Based on these concepts, it is possible to speculate that the present case may be related to SIR, as the patient had a remarkable improvement in the immune response four months after cART in view of the clinical picture of unusual lesions caused by HPV.
There is no consensus in the literature regarding the treatment of extensive lesions as those reported here. However, because the viral load of HPV is much higher in patients with HPV-32 and multiple oral lesions11, it is natural to think that the use of medications acting locally and systemically would be the best option in case of viral proliferation. Anti-mitotic (e.g. cidofovir) and immune-modulating agents (e.g. imiquimod, interferon and cyclophosphamide)6 have been used with good results. Treatment with these medications were discarded because of their high cost and the lack of consistent evidence-based recommendations.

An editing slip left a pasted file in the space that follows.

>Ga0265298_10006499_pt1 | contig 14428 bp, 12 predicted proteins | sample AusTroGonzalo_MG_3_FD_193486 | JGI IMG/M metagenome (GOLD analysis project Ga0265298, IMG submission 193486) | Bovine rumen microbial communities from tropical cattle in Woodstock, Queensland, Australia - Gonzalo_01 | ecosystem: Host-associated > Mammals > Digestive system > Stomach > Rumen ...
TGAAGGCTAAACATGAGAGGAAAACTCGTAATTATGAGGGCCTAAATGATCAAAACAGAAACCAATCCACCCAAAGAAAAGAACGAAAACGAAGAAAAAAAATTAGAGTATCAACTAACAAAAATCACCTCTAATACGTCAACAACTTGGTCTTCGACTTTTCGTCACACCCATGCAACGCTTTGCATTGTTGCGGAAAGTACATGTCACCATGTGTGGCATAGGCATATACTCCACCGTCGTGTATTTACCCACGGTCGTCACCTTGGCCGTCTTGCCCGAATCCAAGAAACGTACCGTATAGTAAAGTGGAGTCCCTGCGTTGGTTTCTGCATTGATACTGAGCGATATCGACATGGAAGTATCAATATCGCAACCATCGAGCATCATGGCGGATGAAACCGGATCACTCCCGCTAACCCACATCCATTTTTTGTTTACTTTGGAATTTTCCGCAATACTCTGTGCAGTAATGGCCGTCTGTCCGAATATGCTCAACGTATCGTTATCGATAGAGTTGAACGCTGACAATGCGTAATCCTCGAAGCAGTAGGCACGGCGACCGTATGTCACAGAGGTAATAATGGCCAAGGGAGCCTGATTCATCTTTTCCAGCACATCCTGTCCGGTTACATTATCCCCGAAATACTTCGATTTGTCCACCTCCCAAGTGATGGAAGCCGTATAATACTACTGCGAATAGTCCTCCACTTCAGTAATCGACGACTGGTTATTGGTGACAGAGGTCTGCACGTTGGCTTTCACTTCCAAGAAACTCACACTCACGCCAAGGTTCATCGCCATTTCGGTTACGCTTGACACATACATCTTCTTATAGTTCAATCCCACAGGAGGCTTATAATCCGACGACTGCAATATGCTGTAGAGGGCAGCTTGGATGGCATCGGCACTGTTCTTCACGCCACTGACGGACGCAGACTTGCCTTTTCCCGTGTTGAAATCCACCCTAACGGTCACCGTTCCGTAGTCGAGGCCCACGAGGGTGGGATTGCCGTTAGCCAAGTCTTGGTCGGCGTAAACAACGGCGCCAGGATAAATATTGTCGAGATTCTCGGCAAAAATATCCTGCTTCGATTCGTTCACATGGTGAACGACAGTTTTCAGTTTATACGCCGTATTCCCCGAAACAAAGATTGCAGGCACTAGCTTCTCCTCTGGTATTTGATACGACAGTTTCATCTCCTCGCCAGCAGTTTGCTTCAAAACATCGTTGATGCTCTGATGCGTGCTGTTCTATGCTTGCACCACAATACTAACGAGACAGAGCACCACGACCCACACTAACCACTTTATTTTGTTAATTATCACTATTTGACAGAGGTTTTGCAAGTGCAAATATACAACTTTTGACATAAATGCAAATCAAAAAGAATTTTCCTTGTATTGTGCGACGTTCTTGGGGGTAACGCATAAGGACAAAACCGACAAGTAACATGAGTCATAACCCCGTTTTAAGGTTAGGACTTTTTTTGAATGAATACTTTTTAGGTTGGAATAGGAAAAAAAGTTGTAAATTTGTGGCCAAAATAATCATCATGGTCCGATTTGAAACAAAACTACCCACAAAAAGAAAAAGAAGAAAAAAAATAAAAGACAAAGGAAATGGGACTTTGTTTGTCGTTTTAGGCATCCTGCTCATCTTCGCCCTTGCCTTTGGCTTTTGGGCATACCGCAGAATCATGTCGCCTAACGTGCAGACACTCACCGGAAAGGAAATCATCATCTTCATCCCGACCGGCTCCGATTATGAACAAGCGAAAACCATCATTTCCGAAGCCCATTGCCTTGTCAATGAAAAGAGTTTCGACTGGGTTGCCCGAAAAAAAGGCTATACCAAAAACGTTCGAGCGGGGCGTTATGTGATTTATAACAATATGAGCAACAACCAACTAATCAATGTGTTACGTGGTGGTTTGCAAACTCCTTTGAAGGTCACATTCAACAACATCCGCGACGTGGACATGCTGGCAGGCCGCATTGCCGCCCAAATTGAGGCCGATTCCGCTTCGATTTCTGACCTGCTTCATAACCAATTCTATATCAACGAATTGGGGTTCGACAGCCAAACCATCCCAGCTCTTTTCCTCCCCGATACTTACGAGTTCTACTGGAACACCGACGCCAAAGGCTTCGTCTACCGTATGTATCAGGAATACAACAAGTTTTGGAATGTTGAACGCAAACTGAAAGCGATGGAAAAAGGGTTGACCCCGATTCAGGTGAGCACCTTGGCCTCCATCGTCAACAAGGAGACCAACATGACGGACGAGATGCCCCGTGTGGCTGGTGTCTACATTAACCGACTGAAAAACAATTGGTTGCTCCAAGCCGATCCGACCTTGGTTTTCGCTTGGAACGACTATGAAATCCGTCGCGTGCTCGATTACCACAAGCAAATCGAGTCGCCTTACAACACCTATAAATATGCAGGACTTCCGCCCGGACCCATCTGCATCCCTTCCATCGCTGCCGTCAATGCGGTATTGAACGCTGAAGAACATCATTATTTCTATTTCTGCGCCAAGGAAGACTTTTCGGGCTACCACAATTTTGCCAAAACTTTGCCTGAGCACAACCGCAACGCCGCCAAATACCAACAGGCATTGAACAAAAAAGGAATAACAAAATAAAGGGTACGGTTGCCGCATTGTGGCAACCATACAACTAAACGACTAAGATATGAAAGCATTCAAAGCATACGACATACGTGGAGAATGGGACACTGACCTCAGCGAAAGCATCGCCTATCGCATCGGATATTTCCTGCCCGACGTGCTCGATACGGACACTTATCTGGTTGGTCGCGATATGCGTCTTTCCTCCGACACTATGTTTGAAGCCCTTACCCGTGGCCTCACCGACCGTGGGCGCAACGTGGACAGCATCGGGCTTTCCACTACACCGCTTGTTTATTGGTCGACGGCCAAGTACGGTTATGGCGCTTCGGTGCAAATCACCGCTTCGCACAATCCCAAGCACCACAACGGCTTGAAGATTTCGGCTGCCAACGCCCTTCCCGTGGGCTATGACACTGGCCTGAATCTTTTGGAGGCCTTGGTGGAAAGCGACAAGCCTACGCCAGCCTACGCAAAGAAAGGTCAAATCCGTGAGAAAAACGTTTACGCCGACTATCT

HPV lesions in oral mucosa have low incidence and are generally easy to handle, with surgical excision being the treatment of choice. When these lesions affect a patient who has immunological deficiencies, one should intervene as soon as possible to prevent them from becoming extensive, making it difficult to choose an effective treatment. On the other hand, it is important to emphasize that the treatment should be chosen based on the patient’s particularities (e.g. likelihood to adhere to treatment) and availability of medications. In addition to the accurate diagnosis, it is important to investigate the sub-type of HPV present in the patient for the prognosis and management of lesions.